In recent years, overfishing has depleted lobster populations close to shore, forcing commercial diving boats like The Spanish Lady farther out to sea and divers deeper in search of the declining resource. In order to find lobster, commercial diving vessels must now travel more than fifty miles off-shore and spend twelve days at sea, and divers must dive to perilous depths of over 100 feet, ten to fifteen times a day, with inadequate training and without essential SCUBA safety gear such as depth or air guages. The human consequence of the industry's widespread institutional neglect has been an increasing trend in divers injured from decompression sickness. Decompression sickness results when a diver ascends too rapidly from the depths of the ocean or fails to make decompression stops during the ascent, causing a rapid decrease in pressure. In severe cases, divers can lose consciousness, experience immediate paralysis, fall into a coma or even die.
In June of 2009, divers in Puerto Cabezas protested an industry-mandated 30% wage cut by uniting in the streets, taking the town's mayor hostage and seizing the docks. The government called in additional riot police to protect industry assets from the mob, and boat owners anchored their boats off-shore to protect them from damage. For an entire month, commercial diving boats remained idle and the regional economy stagnant while boat owners, processing plant owners, the police and government agencies searched for a solution. After a month of resistance, necessity forced divers to reluctantly accept a new wage of $2.50/pound of lobster tail—the lowest price since commercial diving was introduced into Nicaragua 20 years ago.
In order to prevent further abuses and unnecessary diving injuries, the Nicaraguan government recently passed a law that would have banned commercial lobster diving with compressed air beginning in 2011. However, industry stakeholders in the region failed to prepare for the economic and social consequences of the industry reform, and were unable to offer any viable alternatives to diving. Just days before the law was set to take effect in February of 2011, Nicaragua's General Assembly approved an extension, and the law is now set to take effect in 2013.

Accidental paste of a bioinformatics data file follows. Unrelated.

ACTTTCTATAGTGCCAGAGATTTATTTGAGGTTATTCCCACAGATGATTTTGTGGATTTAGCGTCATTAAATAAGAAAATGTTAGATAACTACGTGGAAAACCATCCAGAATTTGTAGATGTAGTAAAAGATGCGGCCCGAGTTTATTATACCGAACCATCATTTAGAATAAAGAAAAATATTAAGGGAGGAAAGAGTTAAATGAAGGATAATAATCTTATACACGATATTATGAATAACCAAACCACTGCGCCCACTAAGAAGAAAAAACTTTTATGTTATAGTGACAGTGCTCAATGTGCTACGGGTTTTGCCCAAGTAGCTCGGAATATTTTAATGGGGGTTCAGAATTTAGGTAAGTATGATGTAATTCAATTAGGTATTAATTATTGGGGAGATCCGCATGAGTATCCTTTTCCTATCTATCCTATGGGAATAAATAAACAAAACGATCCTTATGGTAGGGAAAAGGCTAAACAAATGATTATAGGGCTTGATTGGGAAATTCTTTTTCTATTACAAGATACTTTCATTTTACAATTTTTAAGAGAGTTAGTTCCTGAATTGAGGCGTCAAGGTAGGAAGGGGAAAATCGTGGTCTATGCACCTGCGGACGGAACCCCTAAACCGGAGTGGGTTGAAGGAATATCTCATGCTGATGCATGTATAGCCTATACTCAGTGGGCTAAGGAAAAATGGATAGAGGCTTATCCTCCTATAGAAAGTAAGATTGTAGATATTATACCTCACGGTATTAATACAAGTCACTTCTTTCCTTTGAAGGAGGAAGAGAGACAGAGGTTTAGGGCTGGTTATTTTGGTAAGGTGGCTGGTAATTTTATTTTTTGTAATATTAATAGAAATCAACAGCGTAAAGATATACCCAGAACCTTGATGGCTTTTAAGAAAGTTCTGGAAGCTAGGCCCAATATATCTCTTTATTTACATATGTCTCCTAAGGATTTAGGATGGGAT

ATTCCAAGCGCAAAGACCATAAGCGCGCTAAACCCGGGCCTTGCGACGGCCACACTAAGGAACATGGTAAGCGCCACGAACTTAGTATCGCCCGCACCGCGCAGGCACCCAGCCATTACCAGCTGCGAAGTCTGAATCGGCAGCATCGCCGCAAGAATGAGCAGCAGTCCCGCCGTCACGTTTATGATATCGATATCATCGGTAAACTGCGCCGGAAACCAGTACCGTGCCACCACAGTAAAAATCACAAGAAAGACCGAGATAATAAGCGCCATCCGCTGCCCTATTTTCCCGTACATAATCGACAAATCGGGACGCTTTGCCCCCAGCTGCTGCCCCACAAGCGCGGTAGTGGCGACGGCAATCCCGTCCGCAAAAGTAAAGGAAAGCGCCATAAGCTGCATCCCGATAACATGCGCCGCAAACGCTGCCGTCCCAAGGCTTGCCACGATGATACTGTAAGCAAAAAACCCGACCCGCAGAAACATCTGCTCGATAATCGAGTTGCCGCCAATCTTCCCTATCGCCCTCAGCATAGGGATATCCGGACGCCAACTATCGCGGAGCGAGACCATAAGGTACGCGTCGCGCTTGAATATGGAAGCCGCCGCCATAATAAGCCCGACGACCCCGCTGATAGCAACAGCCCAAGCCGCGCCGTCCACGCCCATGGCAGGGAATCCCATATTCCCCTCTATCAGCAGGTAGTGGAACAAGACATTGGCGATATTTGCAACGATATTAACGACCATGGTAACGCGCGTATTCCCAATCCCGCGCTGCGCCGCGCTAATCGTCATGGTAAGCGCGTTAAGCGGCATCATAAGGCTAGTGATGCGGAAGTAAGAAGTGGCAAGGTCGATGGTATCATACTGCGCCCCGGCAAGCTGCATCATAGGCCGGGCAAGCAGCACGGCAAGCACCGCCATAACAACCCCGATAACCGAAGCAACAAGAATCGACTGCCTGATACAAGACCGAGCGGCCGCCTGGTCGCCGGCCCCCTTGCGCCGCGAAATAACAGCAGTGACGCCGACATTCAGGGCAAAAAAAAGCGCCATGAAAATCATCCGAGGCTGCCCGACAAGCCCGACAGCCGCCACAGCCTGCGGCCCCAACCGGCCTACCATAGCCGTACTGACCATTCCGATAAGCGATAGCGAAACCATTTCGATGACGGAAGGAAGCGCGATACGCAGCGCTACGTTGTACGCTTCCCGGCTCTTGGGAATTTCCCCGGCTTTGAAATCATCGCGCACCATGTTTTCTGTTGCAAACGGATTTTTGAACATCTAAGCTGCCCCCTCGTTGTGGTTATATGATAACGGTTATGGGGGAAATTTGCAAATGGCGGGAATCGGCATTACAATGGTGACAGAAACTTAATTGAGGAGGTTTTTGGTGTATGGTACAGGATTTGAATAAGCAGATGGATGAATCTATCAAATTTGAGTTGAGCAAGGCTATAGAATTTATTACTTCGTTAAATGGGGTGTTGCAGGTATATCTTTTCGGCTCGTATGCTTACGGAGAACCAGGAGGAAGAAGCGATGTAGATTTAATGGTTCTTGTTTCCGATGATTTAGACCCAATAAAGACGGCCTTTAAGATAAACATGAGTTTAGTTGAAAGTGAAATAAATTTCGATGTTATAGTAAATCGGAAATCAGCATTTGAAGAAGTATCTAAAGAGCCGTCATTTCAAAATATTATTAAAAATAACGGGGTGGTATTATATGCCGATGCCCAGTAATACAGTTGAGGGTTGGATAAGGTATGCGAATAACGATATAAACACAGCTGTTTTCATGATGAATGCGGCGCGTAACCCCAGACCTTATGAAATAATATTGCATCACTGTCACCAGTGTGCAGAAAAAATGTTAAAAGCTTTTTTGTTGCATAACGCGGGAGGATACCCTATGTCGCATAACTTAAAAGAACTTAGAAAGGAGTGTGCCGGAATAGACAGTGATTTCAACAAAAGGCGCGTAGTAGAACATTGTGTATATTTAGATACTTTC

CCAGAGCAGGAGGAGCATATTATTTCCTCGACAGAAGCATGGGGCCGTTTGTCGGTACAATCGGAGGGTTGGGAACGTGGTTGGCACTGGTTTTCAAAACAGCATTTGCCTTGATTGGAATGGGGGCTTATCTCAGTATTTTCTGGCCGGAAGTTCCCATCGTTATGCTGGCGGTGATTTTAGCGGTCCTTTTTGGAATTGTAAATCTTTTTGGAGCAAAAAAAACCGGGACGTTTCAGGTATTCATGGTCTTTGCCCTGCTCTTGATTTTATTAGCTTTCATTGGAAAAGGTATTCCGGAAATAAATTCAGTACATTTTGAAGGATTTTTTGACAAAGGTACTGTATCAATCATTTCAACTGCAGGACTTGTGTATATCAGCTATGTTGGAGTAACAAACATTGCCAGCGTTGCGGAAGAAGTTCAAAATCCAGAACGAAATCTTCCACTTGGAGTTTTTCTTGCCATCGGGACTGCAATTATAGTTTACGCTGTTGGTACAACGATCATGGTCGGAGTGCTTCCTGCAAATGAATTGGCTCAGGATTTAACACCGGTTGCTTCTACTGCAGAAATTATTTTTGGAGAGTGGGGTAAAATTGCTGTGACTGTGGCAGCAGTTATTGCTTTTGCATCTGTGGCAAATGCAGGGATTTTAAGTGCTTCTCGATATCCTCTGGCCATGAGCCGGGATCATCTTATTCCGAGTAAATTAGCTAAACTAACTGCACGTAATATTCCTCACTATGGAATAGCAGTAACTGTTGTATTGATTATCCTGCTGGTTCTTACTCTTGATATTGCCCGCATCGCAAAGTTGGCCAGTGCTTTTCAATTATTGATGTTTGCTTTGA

It is the goal of the film to bring the complex social and economic issues facing the Miskito Coast to the attention of a larger audience and foment targeted change that will lead to fewer injuries from a better-regulated lobster industry and assistance for the thousands of men who live paralyzed along the Miskito Coast.
08-29-2011, 07:51 PM
I think you should post this in the general discussion section, i won't mind donating a buck or two to help them out. Any idea when this will be coming out?
08-30-2011, 01:20 PM
I lived in Nic. for over a year on the caribean side on an island and it is true there is alot of that stuff that used to happen . People now know a little more but they still just strap tanks on and go. There sure are alot of lobster there though. I caught many working with a local commercial fisherman but we did it without tanks.
08-31-2011, 04:00 PM
Nicaraguan Lobster divers aren't the only ones that live this way. Maybe just the most publicized. Mexico is worse, from what i've been told by a commercial fish diver.
How would you feel about strapping on a tank, using a ROCK to get you down and coming up when you have no air?
That is scarey!!
09-15-2011, 12:15 AM
This should be posted where everyone can see it especially since lobster season is about to start here in cali, Big business usually equates to money made on someones broken back.